Five New Jersey communities that were longtime members of the state’s Urban Enterprise Zone economic-development program before being removed early last year may be on the verge of getting back in.
Under legislation that’s currently sitting on the desk of Gov. Phil Murphy, the UEZ status for Bridgeton, Camden, Newark, Plainfield, and Trenton would be reinstated and extended at least through the end of 2023.
Murphy, a Democrat, has recently sent signals that he supports the UEZ program, which for decades has attempted to boost New Jersey’s struggling cities and downtowns using a series of tax and hiring incentives, including allowing their businesses to levy a reduced sales-tax rate.
His endorsement of an extension would reverse the actions of former Republican Gov. Chris Christie, who was a critic of the program and blocked lawmakers’ efforts to renew the UEZ status of the five communities before itat the end of 2016. Meanwhile, other Republicans have continued to question the effectiveness the program as the efforts to extend it were revived when Murphy took office in January.
If the renewal legislation does win Murphy’s signature, the future of the program will still be up for debate as dozens of other communities are in danger of losing their UEZ status over the next decade. To resolve that issue, the bill calls for the Murphy administration to coordinate a study of the program, and for a report to be issued within 12 months that discusses whether it should be renewed, reconstituted, or allowed to expire.
Started in the 1980s as a way boost small businesses in New Jersey's struggling urban communities as they tried to compete with suburban malls, the UEZ program's main attraction has been the authorization for businesses to charge half the state sales-tax, which right now is 6.625 percent. But thewhich is administered by the Department of Community Affairs, also provides several other tax incentives, elements of the program that advocates say are equally important but often overlooked.
They include a break on energy taxes, business-to-business tax exemptions, subsidies for unemployment insurance, and corporate-tax credits for investing and hiring residents from within the UEZ community.
“The UEZ has been an important tool for distressed cities to encourage business growth, stimulate local economies, and create jobs within the community,” said Sen. Shirley Turner (D-Mercer).
Still, not all lawmakers have agreed with Turner and other sponsors of the renewal legislation. In fact, the issue was hotly debated on the floor of the Assembly last week, with Assemblyman Anthony Bucco (R-Morris) suggesting the state can no longer afford to forfeit the sales-tax revenue that’s lost to the UEZ discount.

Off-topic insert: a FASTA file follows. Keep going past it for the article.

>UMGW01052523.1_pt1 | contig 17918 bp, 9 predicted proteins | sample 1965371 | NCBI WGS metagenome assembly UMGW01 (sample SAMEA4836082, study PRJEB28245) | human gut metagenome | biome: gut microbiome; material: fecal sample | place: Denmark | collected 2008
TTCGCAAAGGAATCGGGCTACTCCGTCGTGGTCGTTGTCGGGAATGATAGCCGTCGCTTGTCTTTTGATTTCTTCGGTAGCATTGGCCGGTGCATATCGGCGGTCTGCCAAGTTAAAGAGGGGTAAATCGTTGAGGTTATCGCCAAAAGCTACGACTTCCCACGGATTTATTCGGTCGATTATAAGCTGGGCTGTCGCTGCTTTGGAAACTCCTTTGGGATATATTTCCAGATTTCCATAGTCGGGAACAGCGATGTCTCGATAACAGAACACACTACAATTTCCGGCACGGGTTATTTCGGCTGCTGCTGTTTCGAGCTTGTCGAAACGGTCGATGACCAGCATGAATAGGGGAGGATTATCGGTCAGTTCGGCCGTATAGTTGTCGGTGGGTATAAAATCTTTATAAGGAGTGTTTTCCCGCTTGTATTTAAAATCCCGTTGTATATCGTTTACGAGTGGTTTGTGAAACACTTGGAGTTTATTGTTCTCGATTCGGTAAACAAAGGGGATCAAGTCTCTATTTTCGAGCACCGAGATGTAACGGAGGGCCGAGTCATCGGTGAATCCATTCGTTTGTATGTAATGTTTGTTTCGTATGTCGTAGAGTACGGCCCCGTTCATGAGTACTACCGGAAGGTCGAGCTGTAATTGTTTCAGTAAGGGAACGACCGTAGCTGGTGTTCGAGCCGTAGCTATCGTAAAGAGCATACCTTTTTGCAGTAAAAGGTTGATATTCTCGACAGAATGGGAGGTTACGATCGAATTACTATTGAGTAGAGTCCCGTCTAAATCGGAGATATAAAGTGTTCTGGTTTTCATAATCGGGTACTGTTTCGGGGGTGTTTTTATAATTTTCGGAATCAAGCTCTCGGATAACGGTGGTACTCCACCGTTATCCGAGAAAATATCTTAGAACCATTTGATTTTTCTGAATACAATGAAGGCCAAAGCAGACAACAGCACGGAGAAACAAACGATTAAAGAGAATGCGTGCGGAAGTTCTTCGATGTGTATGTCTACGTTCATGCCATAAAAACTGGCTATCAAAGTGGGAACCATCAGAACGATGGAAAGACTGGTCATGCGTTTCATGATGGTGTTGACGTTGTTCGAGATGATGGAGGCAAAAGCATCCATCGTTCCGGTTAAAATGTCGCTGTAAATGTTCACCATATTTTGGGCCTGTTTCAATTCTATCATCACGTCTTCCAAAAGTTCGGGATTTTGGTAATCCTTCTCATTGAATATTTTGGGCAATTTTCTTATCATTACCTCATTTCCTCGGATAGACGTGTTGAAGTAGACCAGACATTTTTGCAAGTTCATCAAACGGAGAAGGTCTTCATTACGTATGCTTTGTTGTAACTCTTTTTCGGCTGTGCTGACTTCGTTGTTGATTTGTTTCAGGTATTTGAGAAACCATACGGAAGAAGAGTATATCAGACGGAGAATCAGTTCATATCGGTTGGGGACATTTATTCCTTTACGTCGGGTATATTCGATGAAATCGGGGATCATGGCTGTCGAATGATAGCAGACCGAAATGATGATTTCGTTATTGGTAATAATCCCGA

“It has become abundantly clear, after 35 years of this program, that the program is just not doing what it intended to do, and that is to revitalize our communities where it exists,” said Bucco, who held up urban economic-development efforts in Pittsburgh as an alternative.
Under the original terms of the UEZ program, the special designation was to sunset 20 years after it was first established in each community. Lawmakers already voted for one reprieve, in 2001, allowing for a 16-year extension. But Christie blocked lawmakers’ attempts to renew the UEZ designation in the five charter communities of Bridgeton, Camden, Newark, Plainfield, and Trenton, allowing their UEZ status to expire at midnight on December 31, 2016.
All the remaining UEZs in 32 municipalities across the state are also on course to see their designations run out between 2019 and 2026, starting with Millville and Vineland next year, according to DCA records.
Thethat made it to Murphy’s desk after winning final approval in both the Assembly and Senate last week would immediately reinstate the five charter communities, and also ensure those communities and Millville and Vineland remain in the program through at least the end of 2023. The bill also represents a compromise; some lawmakers had been seeking a longer, of the program that would have covered all 32 remaining UEZ municipalities.
The bill would also require the DCA to work with the Department of Treasury to review the program, including by allowing the Murphy administration to use an outside consultant or university to study what the state should be doing to help UEZ communities remain competitive. The report and any recommendations about the future of the program would be due 12 months from the time the bill becomes law.
While Christiewhile was in office, the swearing in of Murphy earlier this year renewed hope for those who have been seeking to extend the program. The importance of the UEZs was also highlighted in a issued by a group of experts who were assembled by Murphy’s transition team to study urban issues. And the governor himself praised the UEZ program during a recent radio interview, calling it “smart policy.”